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Louisiana Legislature Unable to Address Gun Problem by Adding More Guns

June 8, 2022

The 2022 Louisiana legislature concluded its regular session unable to pass any bill that addresses mass shootings in public places by easing restrictions and increasing the availability of guns.

In June 2021, Louisiana governor, John Bel Edwards, vetoed a concealed-carry bill for Louisiana residents 21 years and older. The 2021 Louisiana Senate did not have the two-thirds majority of votes necessary to override the governor’s veto.

On February 01, 2022, Louisiana Rep. Danny McCormick prefiled HB 37, “Weapons/Handguns: Provides Relative to the Concealed Carrying of Firearms.”

In its original form, HB 37 sought to change Louisiana law from mostly prohibiting the carrying of a concealed firearm, with exceptions requiring a concealed weapon permit, to anyone 18 years and older allowed to carry a concealed weapon, no permit necessary, provided that person “is not prohibited from possessing a firearm under RS 14:95.1 (felony conviction) or any other federal or state law.”

By April 13, 2022, HB 37 (engrossed) had been amended (at the suggestion of the House Committee on Administration of Criminal Justice) to raise the no-permit, concealed-carry age from 18 to 21. One week later, April 20, 2022, as per the suggestion of Rep. Fontenot, the Louisiana House amended the bill to include “a sixty-minute online concealed handgun education course at no cost to Louisiana residents” not intended “to fulfill the requirements for obtaining a Concealed Handgun Permit under R.S. 40:1379.3” as well as having the “state police …maintain an online database of all licensed handgun and firearm instructors to allow the public to search for classes.” The same day, April 20, 2022, Rep. Miguez suggested amending HB 37 by dropping the Fontenot amendments and adding the Louisiana Firearm Safety Awareness Act,” which is an optional, two-hour online handgun education course (as opposed to Fontenot’s optional, one-hour course).

By the time of the final Louisiana House vote on April 20, 2022, according to HB 37, anyone 21 years or older and who has no felony conviction would be able to purchase and conceal a firearm with only optional, online education necessary.

Off went HB 37 Reengrossed to the Louisiana Senate. The bill was referred to the Louisiana Senate Judiciary Committee on April 25, 2022, where it sat for over a month, until May 24, 2022–

–which happened to be the day of the Robb Elementary School shooting massacre in Uvalde, Texas.

On June 02, 2022, with the Uvalde massacre front and center in the news, the Louisiana Senate gutted the gun-access-relaxing bill via amendment to reshape it into a gun-access-relaxing bill focused on increasing the gun presence in Louisiana schools— “in addition to the normal responsibilities and duties of the teacher or administrator.”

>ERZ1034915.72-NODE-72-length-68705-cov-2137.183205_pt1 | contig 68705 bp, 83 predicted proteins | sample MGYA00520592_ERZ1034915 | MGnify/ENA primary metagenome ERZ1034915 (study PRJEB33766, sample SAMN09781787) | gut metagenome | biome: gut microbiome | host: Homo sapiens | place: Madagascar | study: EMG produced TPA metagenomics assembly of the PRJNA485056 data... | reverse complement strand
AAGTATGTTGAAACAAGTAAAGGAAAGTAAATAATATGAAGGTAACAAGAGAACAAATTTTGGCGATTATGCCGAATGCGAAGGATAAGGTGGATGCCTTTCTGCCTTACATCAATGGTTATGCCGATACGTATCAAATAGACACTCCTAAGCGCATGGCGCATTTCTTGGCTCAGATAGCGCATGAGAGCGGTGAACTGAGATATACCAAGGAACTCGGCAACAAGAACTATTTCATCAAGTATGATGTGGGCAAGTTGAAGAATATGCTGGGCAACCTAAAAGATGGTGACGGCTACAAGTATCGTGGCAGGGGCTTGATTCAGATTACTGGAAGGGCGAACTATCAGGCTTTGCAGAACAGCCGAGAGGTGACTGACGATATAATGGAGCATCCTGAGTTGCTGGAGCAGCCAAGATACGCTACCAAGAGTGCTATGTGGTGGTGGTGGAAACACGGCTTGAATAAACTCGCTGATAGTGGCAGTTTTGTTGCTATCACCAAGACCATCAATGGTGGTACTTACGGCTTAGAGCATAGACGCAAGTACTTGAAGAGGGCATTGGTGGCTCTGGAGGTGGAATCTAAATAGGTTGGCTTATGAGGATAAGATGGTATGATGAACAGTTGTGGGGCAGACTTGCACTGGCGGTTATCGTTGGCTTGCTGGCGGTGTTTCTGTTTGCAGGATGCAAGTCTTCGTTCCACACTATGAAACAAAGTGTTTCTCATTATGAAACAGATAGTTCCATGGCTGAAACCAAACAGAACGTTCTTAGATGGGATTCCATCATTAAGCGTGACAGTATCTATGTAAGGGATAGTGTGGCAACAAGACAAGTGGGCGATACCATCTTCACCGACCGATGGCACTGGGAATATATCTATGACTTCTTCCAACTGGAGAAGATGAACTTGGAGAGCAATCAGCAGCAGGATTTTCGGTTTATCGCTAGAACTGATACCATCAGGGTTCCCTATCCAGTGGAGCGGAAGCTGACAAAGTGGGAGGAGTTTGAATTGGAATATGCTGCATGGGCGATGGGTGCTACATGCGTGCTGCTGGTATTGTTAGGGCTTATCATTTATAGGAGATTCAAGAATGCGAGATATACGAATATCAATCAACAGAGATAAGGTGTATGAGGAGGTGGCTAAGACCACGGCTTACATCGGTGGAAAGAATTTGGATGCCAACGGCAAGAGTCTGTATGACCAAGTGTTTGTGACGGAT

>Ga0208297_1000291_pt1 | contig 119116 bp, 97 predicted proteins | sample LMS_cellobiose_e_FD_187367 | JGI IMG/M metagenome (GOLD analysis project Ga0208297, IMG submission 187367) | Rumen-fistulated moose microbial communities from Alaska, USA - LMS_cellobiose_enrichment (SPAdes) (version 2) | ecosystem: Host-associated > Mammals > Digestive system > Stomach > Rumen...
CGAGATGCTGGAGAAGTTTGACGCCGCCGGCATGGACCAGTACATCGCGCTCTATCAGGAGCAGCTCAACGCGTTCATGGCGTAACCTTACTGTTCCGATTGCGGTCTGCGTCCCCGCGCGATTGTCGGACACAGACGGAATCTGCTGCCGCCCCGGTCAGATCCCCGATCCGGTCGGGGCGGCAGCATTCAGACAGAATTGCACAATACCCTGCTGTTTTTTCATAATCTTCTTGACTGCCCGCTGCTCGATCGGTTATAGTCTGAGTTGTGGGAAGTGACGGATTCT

Increased responsibility without the bother of mandatory, additional compensation.

Former faculty could even come out of retirement to volunteer for this gig:

No word about who would pay for the training, or the firearms, or the liability. It seems that the 2022 Louisiana legislature in all of its largesse would leave the footing of any School Protection Officer bills with the school districts, which would also be responsible for increased (and unfunded) red tape associated with tracking and monitoring a School Protection force seemingly expected to assume this serious responsibility for (at best) some token, local-level stipend.

I have yet to read the unicorn of a teacher-packing bill that has written into the legislation funds earmarked for both generous compensation and prefunded liability insurance for the teacher. I disagree with the idea of arming teachers, but it would be something to see a bill in which the legislators valued armed teachers enough to include in the legislation the money to pay the teachers and fund the requisite liability policy.

Saving the world for free is a tiresome endeavor.

As for Louisiana’s HB 37: On June 05, 2022, the House voted on the Senate-amendment rewrite, and that’s where it ended. The Senate did not vote on HB 37 once returned from the House.

For whatever reason, the 2022 Louisiana Senate chose not to follow the more-guns bandwagon all the way to the end of the parade.

Could be the result of thinking and praying.

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One Comment
  1. Schools will take their duty of protecting children seriously when they are sued for millions after a mass shooting.

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